That contracted, withering policy that has heretofore been adopted by this State , an editorial in the Advocate chants, that policy which, instead of advancing the population and improvement of the country was calculated only for the political aggrandizement of individuals, is about to be exploded, and a new and more happy order of things established . . . The pressure of the times, so loudly complained of, will soon cease to be felt, and a soil the most bountiful of any under heaven will at length be visited by the hand of cultivation . . . many a countenance now clouded by care and disappointment will be lighted up by the smiles of prosperity and hope. Property will rise to its maximum value, and the busy sound of improvement will be heard on the hill and in the valley, until villages and fine farms will be seen where at present the eye can only discern the solitary cabin.

For many small farmers there lay in the promised rush of population a once-in-a-lifetime chance to get rich. Frontiersmen with an itch to sell out and move west with the wilderness must have felt the lure of getting a good price for their land. The only impediment, as many saw it, was the Northwest Ordinance, which they viewed as an example of government interference with state's rights. If the people of Illinois wanted to own slaves, who was to say no? Why shouldn't a citizen of Illinois be as free to own slaves as a citizen of Missouri? Why this intolerable restriction on individual freedom?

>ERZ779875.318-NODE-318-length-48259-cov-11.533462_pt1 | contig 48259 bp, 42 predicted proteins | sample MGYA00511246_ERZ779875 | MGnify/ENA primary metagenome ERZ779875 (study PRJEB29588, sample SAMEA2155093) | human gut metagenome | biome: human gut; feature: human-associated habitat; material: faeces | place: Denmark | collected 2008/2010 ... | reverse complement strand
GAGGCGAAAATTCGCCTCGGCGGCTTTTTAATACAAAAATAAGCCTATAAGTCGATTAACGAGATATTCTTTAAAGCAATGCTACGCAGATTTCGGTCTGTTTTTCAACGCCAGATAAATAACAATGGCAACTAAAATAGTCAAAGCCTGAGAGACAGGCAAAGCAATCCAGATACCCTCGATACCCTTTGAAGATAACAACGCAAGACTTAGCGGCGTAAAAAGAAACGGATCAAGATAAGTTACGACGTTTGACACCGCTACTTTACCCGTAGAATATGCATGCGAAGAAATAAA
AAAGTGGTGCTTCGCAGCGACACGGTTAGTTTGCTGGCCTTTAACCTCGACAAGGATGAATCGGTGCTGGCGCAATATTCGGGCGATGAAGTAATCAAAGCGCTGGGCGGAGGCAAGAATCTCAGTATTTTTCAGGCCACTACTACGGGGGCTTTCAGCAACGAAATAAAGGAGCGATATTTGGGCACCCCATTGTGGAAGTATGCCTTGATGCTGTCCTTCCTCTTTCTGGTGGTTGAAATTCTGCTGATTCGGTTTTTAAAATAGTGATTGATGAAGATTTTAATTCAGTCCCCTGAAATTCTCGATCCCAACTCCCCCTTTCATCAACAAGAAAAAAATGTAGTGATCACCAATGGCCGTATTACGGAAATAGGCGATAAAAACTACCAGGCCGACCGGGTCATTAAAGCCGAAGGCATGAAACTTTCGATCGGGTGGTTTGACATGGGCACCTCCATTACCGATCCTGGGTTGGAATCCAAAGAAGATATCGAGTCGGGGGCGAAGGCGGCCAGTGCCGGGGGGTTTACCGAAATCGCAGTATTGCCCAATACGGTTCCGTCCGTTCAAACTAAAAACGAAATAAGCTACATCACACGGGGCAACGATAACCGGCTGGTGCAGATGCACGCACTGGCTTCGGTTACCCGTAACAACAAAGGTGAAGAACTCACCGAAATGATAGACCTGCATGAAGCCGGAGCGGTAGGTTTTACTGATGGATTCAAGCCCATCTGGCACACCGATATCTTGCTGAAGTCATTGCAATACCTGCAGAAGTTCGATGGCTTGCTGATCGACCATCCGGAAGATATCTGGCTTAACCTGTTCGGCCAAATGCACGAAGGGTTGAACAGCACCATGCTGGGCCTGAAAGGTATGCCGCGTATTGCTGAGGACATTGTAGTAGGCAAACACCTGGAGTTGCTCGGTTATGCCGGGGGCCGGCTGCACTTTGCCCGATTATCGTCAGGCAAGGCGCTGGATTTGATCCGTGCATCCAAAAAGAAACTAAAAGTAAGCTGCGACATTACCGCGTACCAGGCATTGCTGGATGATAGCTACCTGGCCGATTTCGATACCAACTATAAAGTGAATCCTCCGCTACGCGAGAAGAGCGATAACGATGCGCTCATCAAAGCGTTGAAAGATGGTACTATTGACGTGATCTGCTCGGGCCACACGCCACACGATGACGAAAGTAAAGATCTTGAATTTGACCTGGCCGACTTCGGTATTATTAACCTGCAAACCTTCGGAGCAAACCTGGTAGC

The individual rights issue must have been particularly persuasive to pioneers, who were impatient with government interference of any kind. No matter that they would never accumulate enough money in their whole lives to buy a single slave; they wanted the right to own one nevertheless, and the right to sell their land to a slave-owner.

One other economic issue was uppermost in people's minds: the operation of the salines in southeastern Illinois. Unless the constitution were revised, the authorization for leasing out-of-state slave labor to run the salines would expire in 1825. Without slave labor , the conventionists argued, the salines would close down. Even if white men could be induced to take on such unpleasant work, the cost of free labor would price Illinois salt out of the market. On the frontier, where all a white man had to do to become a property owner was stake his claim, slaves seemed to be the only source of labor for such brutal industries as the salines.